Shell and ExxonMobil each hold a 50-percent stake in the Groningen field.

  3. Frequency of ship engine noise 'almost the same' as that of whale calls

    Ships passing by the Great Barrier Reef could disrupt whales' ability to call out to one another, a study has found.

    James Cook University researchers used a large underwater microphone to record sounds at a reef off Townsville for three months last year.

    Professor Colin Simpfendorfer, who recently analysed the recordings, said three main sounds could be heard.

    These were weather-related background noises, whale calls and marine life sounds, and the rumble of ship engines.

    ''The [low-frequency] noise created by the vessels is about the same as that used by whales to communicate,'' he said.

    Professor Simpfendorfer said that as the research was only in its early stages he could not be sure what effect engine sounds had on whales.

    ''But one of the things we've wanted to highlight is that increasing traffic may in the future lead to concerns,'' he said.

    He said that if the noises became significantly louder they could disrupt the whales' ability to communicate over long distances. ''They use the sound to co-ordinate family groups, communicate with calves, those sorts of things,'' he said.

    Jill Perry, who has run tour firm Hervey Bay Whale Watch for almost three decades, said boat engines did not seem to affect the mammals.

    ''The engines of the boats seem to attract the whales because I think they know they're not in any danger [while they're in Hervey Bay],'' she said.

    Professor Simpfendorfer said little research had been carried out on how the noises made by ships affected whales. He hoped for more funding that would help researchers better understand the issue.


    Tim Flannery in call to honour Aborigines killed in land wars

    Tim Flannery, Australian of the Year in 2007, has expressed his ''personal sense of outrage'' that Aboriginal warriors who fought and died defending their lands and people against white settlers are ignored by the Australian War Memorial.

    In any other war, they would have been awarded the Victoria Cross, Professor Flannery told a forum of the National Australia Day Council. But at official sites, they are not even acknowledged, let alone honoured.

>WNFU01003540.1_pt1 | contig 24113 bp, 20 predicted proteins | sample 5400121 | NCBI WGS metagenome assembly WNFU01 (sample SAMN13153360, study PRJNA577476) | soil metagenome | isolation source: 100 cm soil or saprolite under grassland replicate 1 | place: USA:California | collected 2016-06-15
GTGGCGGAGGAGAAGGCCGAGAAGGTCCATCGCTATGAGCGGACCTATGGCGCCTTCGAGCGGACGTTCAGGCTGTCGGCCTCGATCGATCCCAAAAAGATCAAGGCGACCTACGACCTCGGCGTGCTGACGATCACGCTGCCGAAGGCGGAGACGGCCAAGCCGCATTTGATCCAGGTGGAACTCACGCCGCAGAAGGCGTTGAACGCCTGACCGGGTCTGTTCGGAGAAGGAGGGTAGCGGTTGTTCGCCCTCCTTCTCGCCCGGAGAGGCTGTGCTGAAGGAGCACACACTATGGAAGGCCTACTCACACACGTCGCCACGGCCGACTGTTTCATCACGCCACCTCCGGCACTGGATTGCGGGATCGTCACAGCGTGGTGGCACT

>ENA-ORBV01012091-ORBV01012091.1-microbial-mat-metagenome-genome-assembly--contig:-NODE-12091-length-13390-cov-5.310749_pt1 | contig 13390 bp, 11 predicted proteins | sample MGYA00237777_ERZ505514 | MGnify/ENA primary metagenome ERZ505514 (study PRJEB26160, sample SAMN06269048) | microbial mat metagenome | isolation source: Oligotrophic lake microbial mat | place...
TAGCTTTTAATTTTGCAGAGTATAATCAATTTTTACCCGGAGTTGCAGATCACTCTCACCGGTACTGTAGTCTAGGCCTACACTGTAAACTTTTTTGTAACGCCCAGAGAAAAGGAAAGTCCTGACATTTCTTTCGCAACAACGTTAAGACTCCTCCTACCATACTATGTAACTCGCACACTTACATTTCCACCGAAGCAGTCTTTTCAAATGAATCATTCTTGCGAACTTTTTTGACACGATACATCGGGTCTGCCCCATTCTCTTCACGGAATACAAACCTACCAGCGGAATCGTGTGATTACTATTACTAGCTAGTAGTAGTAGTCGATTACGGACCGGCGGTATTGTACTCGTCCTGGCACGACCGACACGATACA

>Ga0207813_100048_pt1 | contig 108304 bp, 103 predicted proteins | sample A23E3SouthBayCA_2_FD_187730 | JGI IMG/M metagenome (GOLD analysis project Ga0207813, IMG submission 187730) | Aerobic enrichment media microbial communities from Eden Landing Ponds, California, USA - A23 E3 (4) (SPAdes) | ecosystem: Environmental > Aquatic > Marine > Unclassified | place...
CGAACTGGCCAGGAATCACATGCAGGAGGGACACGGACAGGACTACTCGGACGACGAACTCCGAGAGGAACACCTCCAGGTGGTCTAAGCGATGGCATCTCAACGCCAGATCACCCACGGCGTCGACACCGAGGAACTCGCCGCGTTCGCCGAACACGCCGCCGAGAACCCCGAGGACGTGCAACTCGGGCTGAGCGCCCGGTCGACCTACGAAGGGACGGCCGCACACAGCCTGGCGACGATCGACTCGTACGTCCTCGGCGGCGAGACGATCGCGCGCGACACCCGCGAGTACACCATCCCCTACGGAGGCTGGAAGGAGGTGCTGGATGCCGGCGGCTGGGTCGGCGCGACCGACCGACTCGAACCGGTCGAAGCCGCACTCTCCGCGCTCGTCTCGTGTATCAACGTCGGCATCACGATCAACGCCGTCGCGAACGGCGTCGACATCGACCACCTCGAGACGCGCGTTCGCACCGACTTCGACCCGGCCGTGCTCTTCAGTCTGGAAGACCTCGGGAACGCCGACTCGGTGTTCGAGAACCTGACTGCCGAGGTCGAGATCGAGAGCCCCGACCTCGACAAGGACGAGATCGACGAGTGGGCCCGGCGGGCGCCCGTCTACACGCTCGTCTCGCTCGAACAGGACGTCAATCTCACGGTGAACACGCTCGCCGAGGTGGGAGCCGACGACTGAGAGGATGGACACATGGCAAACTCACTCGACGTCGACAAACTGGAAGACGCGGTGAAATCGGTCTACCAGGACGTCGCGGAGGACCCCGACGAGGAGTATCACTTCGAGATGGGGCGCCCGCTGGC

''They're up there with the 300 Spartans,'' Professor Flannery said, referring to the 480 BC Battle of Thermopylae, when an outnumbered Greek force including 300 Spartans held off up to 150,000 Persians.

    They should be commemorated in the Australian War Memorial or have their own memorial, he said, but instead their bones were consigned to museum vaults.

    Professor Flannery was on a panel debating the meaning of Australia Day and whether the lyrics of Advance Australia Fair reflected the realities of contemporary Australia.

    He referred to documented massacres during the settlement of Australia when Aboriginal men stood their ground to be mowed down ''hour after hour just to give their women and children the chance to get away''.

    But even calling the century-long conflict between indigenous Australians and white settlers over land a war remains controversial in the ''history wars''. Historian Henry Reynolds said national reconciliation is impossible until Australia acknowledges what he calls the ''Forgotten War''.

    Shelley Reys, a Djirribul woman and vice-president of the National Australia Day Council, said most indigenous Australians felt the lack of acknowledgement, but it was ''just one of many areas where they are unacknowledged''.

    She said this stemmed from the days before the 1967 referendum when indigenous Australians were not officially citizens but were treated by governments as part of the ''flora and fauna''.

  4. What a time for California to be starting the biggest fracking operation for oil .


    Severe Drought Grows Worse In California

    NORDEN, Calif. — Cattle ranchers have had to sell portions of their herd for lack of water. Sacramento and other municipalities have imposed severe water restrictions. Wildfires broke out this week in forests that are usually too wet to ignite. Ski resorts that normally open in December are still closed; at one here in the Sierra Nevada that is open, a bear wandered onto a slope full of skiers last week, apparently not hibernating because of the balmy weather.

    On Friday, Gov. Jerry Brown made it official: California is suffering from a drought, perhaps one for the record books. The water shortage has Californians trying to deal with problems that usually arise in midsummer.

    With little snow in the forecast, experts are warning that this drought, after one of the driest years on record last year, could be as disruptive as the severe droughts of the 1970s.

    Under state law, that would allow the governor to “waive laws or regulations and expedite some funding,” said Jeanine Jones, deputy drought manager for the State Department of Water Resources. “It does not create a new large pot of money for drought response or make federal funding available.”